If you're interested in how I achieved this result (or if you want to photograph a total lunar eclipse in the future, which is set for December 21, 2010), what follows is a brief tutorial on how to photograph the lunar eclipse. First of all, a sturdy tripod is a must. Second, I recommend using a telephoto lens (I am assuming dSLR users, as point-and-shoots won't really work too well). Yesterday's entry was shot with the 100mm macro lens, and you can see how small the moon appears there. After photographing the moon with the 100mm macro, I switched over to my (crappy) telephoto lens, and photographed the rest of the night at the maximum 300mm. The moon which appears in the lower-left corner (i.e., number 1 in a sequence of 17) was captured at around 8:45PM, while the moon was still low in the sky. I was still testing out different exposure times here, so in that instance, the moon is overexposed (exposure time of 1/15 seconds).
As totality started approaching, I realized that I should be shooting in the range of 1/200 seconds to 1/500 seconds, so those were the approximate exposure times of the next seven shots of the moon. However, as soon as totality occurred, the moon was barely illuminated, so I changed the exposure time to 2.5 seconds. Totality lasted for close to an hour, so I had the chance to experiment with exposure times (I tested exposure times from 1 second to 4 seconds) before I finally settled on 2.5 seconds.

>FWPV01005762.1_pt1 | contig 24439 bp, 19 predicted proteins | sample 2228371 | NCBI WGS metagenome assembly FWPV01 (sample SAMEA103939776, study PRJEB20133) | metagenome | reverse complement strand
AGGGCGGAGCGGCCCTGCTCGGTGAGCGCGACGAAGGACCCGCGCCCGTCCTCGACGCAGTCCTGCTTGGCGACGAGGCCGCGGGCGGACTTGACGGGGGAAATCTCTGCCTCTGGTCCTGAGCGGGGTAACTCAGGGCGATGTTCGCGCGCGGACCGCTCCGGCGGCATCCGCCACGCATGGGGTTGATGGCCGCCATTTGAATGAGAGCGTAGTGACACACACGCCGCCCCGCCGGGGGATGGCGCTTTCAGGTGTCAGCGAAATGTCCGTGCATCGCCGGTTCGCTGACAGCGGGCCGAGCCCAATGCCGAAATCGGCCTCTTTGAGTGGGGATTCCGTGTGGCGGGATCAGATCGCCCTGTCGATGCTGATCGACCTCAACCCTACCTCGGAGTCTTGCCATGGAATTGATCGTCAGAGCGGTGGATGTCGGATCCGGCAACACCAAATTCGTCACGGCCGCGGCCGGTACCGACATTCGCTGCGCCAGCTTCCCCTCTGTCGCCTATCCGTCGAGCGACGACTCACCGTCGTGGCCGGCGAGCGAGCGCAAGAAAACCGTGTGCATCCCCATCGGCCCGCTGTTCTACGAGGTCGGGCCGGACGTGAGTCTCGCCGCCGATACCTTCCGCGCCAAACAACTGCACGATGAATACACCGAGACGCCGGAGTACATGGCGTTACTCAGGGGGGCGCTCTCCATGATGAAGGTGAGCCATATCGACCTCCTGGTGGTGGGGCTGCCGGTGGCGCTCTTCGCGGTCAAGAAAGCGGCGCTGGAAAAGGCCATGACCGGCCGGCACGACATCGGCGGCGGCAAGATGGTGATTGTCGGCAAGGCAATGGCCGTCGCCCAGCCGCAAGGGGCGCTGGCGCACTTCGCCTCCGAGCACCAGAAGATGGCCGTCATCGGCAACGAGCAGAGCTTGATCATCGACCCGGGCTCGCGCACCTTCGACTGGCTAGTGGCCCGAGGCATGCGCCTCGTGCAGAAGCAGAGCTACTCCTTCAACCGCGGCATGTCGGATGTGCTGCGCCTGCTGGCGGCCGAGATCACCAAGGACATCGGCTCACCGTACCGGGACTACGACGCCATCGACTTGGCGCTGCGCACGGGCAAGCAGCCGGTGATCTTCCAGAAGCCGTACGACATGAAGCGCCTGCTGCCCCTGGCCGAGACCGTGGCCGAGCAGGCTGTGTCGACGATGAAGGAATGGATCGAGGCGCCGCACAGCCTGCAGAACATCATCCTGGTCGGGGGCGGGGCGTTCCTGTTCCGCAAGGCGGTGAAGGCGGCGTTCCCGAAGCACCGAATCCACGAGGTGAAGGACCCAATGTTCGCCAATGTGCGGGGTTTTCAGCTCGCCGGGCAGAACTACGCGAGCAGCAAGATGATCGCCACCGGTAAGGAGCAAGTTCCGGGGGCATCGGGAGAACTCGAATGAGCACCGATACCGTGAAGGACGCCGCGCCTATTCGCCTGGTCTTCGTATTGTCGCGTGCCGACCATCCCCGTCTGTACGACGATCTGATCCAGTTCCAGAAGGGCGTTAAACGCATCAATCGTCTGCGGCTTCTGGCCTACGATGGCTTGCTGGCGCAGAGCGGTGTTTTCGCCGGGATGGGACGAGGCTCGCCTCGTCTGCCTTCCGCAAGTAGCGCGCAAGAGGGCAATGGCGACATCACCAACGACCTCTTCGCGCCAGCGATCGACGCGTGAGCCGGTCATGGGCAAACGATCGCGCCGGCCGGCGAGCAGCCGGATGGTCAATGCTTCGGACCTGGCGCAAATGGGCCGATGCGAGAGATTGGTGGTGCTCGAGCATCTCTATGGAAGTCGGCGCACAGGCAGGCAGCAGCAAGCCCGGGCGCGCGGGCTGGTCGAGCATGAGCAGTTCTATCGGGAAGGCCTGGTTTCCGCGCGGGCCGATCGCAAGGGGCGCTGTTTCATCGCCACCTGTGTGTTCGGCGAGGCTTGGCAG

When the moon began to reappear, I again over-exposed the result (#13 out of 17), but then settled into (mostly) proper exposure after that (#14 also is slightly over-exposed). The last five entries in the sequence were captured approximately seven minutes apart, since at this point I began timing when I captured my shots. I think the best photo of the night is shot #17, although I like #11 (peak of totality) very much as well.
All in all, this sequence was captured in a span of just over three hours. There is imbalance in the number of photos before totality (eight shots) to the number after (five shots), probably because I was shooting without any sort of regularity (i.e. stopwatch) initially. The exposure times for the shoot varied dramatically - from 2.5 seconds at totality to 1/2000 seconds for image #17, when the full moon re-appeared. Also, the aperture values varied from f/7.1 to f/11, while I maintained ISO at 400 for the duration of the night.
The final version is over 8,000 pixels wide, and I decided to go with a 3x1 crop for the final presentation here (which probably deserves some tweaking to make it more symmetrical). I may go back to the layered PSD file in Photoshop and adjust exposure times of the over-exposed shots of the moon, but I left them 'as-is' in this presentation to serve as an 'unedited' guide of how I captured this spectacular event.
As a final note, I've been printing a bunch of panoramas lately, and I am certain this time-lapse photo would look awesome when printed 12 in. x 36 in.
If you have any thoughts and/or questions, feel free to leave a comment.
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